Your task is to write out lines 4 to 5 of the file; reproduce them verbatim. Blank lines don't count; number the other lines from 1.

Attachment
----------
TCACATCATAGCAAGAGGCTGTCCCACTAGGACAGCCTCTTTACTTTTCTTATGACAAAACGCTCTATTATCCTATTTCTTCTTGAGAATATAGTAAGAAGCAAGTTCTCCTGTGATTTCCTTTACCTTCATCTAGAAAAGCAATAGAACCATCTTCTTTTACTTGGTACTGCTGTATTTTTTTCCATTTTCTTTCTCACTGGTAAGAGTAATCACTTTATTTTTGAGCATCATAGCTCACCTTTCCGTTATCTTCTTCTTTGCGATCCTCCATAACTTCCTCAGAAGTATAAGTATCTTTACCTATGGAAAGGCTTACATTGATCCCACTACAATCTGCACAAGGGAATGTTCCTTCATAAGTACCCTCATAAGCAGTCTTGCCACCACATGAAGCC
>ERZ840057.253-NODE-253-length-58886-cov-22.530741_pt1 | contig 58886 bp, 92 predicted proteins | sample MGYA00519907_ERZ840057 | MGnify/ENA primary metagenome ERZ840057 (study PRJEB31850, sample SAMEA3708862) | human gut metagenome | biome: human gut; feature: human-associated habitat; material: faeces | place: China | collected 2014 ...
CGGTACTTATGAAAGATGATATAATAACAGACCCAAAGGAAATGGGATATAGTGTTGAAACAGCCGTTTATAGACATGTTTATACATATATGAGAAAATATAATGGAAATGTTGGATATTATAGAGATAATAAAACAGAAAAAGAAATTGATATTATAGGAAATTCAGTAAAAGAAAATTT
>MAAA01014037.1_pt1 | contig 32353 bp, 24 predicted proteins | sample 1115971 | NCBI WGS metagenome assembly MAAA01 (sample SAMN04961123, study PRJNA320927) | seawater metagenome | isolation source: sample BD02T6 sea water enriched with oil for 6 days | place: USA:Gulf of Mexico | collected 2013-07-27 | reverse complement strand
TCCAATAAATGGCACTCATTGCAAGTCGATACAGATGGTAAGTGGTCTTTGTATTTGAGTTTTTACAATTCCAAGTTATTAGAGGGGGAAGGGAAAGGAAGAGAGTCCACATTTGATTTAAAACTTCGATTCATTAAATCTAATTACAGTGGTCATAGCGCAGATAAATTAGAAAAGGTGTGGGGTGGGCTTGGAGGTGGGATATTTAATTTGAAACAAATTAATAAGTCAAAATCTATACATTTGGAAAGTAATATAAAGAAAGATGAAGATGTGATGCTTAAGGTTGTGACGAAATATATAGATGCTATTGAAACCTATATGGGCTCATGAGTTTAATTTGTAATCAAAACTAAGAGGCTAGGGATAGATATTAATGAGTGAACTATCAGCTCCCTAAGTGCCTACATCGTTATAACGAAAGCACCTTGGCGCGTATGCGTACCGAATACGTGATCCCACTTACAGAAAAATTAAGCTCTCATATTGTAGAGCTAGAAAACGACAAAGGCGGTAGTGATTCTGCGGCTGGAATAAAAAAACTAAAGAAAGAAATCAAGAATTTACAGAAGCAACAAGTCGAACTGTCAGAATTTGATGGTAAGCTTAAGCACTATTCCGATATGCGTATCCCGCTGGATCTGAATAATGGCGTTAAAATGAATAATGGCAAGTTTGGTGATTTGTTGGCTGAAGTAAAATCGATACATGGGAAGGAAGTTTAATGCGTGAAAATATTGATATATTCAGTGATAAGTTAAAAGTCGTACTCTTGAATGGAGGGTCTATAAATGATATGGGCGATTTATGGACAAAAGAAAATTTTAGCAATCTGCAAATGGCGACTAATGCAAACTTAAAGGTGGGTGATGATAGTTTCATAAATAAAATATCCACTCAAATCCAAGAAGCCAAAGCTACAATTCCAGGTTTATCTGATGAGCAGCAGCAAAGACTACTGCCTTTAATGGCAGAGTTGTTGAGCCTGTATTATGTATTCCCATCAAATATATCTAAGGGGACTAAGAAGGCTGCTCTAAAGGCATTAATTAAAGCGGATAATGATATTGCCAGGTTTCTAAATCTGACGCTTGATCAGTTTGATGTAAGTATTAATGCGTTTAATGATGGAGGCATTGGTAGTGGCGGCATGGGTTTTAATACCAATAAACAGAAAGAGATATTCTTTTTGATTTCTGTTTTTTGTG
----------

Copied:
>MAAA01014037.1_pt1 | contig 32353 bp, 24 predicted proteins | sample 1115971 | NCBI WGS metagenome assembly MAAA01 (sample SAMN04961123, study PRJNA320927) | seawater metagenome | isolation source: sample BD02T6 sea water enriched with oil for 6 days | place: USA:Gulf of Mexico | collected 2013-07-27 | reverse complement strand
TCCAATAAATGGCACTCATTGCAAGTCGATACAGATGGTAAGTGGTCTTTGTATTTGAGTTTTTACAATTCCAAGTTATTAGAGGGGGAAGGGAAAGGAAGAGAGTCCACATTTGATTTAAAACTTCGATTCATTAAATCTAATTACAGTGGTCATAGCGCAGATAAATTAGAAAAGGTGTGGGGTGGGCTTGGAGGTGGGATATTTAATTTGAAACAAATTAATAAGTCAAAATCTATACATTTGGAAAGTAATATAAAGAAAGATGAAGATGTGATGCTTAAGGTTGTGACGAAATATATAGATGCTATTGAAACCTATATGGGCTCATGAGTTTAATTTGTAATCAAAACTAAGAGGCTAGGGATAGATATTAATGAGTGAACTATCAGCTCCCTAAGTGCCTACATCGTTATAACGAAAGCACCTTGGCGCGTATGCGTACCGAATACGTGATCCCACTTACAGAAAAATTAAGCTCTCATATTGTAGAGCTAGAAAACGACAAAGGCGGTAGTGATTCTGCGGCTGGAATAAAAAAACTAAAGAAAGAAATCAAGAATTTACAGAAGCAACAAGTCGAACTGTCAGAATTTGATGGTAAGCTTAAGCACTATTCCGATATGCGTATCCCGCTGGATCTGAATAATGGCGTTAAAATGAATAATGGCAAGTTTGGTGATTTGTTGGCTGAAGTAAAATCGATACATGGGAAGGAAGTTTAATGCGTGAAAATATTGATATATTCAGTGATAAGTTAAAAGTCGTACTCTTGAATGGAGGGTCTATAAATGATATGGGCGATTTATGGACAAAAGAAAATTTTAGCAATCTGCAAATGGCGACTAATGCAAACTTAAAGGTGGGTGATGATAGTTTCATAAATAAAATATCCACTCAAATCCAAGAAGCCAAAGCTACAATTCCAGGTTTATCTGATGAGCAGCAGCAAAGACTACTGCCTTTAATGGCAGAGTTGTTGAGCCTGTATTATGTATTCCCATCAAATATATCTAAGGGGACTAAGAAGGCTGCTCTAAAGGCATTAATTAAAGCGGATAATGATATTGCCAGGTTTCTAAATCTGACGCTTGATCAGTTTGATGTAAGTATTAATGCGTTTAATGATGGAGGCATTGGTAGTGGCGGCATGGGTTTTAATACCAATAAACAGAAAGAGATATTCTTTTTGATTTCTGTTTTTTGTG